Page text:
For Prime Minister Shinzo Abe, it must be a bitter victory. He won his third consecutive term as leader of the ruling Liberal Democratic Party (LDP) on Sept. 20, but there was no smile on his face.
Abe's challenger and former party secretary-general Shigeru Ishiba gained more votes from rank-and-file party members than expected. Behind this outcome was apparently a growing dissatisfaction with Abe's predominance among such voters in regional Japan. Grumbling that the premier is "untrustworthy" and "not focused on local areas" was already audible after the Abe LDP's overwhelming victory in the 2017 House of Representatives election.
Abe and Ishiba share many policies, but they are wide apart on their approach to politics. Ishiba's call for "honesty, fairness" and "getting back to an LDP with free and lively discussions" must have gained a certain level of traction among the some 1.04 million party members and 405 Diet members.
The prime minister repeatedly stated that he would "manage the administration with modesty and care" whenever he faced criticism on favoritism scandals involving school operators Moritomo Gakuen and Kake Educational Institution. In reality, however, he did not tackle fundamental issues behind the scandals, such as the relationships between politicians and bureaucrats, and the prime minister's office and the ruling party. Instead, he often appeared evasive when faced with serious questions.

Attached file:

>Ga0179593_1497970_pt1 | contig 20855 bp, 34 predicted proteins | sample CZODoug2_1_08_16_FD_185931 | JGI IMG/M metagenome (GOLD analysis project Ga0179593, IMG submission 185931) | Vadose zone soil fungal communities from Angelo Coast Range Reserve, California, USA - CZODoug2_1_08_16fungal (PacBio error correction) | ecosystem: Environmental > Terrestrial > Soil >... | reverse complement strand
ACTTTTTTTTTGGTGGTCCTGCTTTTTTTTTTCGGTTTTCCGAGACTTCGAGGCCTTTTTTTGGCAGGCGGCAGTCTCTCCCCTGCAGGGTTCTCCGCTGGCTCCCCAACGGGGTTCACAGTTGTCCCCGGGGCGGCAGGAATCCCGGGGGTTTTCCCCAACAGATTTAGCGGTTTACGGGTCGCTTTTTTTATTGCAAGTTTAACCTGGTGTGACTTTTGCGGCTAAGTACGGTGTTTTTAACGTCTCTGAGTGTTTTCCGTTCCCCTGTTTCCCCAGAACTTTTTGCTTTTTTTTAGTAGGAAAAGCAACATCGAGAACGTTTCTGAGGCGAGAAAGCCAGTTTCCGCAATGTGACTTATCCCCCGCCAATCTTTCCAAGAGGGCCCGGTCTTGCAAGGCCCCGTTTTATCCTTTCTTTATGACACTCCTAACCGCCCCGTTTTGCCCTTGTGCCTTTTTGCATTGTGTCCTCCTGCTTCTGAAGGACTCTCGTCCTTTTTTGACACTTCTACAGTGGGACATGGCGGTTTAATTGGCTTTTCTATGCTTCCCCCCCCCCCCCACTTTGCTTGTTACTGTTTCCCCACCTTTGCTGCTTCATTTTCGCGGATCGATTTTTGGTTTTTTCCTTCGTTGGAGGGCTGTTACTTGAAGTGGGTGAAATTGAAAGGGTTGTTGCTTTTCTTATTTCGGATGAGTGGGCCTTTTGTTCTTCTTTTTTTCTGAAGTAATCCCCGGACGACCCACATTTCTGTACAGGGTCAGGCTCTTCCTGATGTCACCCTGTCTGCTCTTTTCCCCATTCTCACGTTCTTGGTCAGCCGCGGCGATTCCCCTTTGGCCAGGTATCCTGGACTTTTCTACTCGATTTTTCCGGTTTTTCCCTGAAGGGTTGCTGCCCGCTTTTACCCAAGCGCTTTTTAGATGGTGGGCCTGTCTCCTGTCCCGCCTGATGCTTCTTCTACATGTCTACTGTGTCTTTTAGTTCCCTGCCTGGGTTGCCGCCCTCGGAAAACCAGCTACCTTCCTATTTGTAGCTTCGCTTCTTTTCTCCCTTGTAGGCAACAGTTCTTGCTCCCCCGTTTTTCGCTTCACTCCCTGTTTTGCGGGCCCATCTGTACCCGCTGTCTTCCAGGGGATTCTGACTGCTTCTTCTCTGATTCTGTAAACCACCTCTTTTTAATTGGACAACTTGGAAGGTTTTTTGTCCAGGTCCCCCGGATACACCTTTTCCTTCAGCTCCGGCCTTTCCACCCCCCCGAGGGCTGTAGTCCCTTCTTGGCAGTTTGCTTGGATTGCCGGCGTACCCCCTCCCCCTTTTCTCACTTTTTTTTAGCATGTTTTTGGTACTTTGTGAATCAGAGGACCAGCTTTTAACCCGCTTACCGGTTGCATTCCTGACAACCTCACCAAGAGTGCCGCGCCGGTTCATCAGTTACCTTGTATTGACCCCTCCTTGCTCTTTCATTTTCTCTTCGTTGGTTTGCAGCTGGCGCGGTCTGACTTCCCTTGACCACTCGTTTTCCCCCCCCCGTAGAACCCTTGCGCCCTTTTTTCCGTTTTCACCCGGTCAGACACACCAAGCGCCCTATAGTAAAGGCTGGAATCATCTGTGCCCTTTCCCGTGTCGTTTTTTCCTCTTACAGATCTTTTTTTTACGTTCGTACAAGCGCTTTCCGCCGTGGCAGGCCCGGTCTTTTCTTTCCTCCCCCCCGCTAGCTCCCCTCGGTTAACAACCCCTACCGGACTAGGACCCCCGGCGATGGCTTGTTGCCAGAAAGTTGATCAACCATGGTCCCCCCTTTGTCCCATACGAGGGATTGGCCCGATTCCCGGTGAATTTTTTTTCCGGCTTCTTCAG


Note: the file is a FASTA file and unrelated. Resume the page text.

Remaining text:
Uttering words of modesty is not enough. Over the coming three years of his LDP presidential term, Abe must make efforts to restore public confidence in politics without trying too much to save his own skin.
The prime minister has indicated his intention to submit a bill to revise the Constitution during the coming extraordinary session of the Diet, but we really don't see a pressing need to amend the war-renouncing Article 9. Rather than changing Article 9, what Abe needs to pursue is discussion and implementation of policies to meet the needs of a public anxious about the future.
During the LDP presidential race, the prime minister eagerly emphasized his own achievements by citing all sorts of good numbers. But on Japan's overtaxed social security framework, his comments were limited to a vague commitment to reform the system within the next three years to accommodate the "100-year lifespan generation," and giving people the option to delay receiving pensions until age 70 or older.
Abe needs to restore a relationship of trust with the people, rapidly respond to globalization, and establish a mid- to long-term strategy to deal with Japan's aging society and depopulation.
(Japanese original by Chiyako Saito, Political News Editor)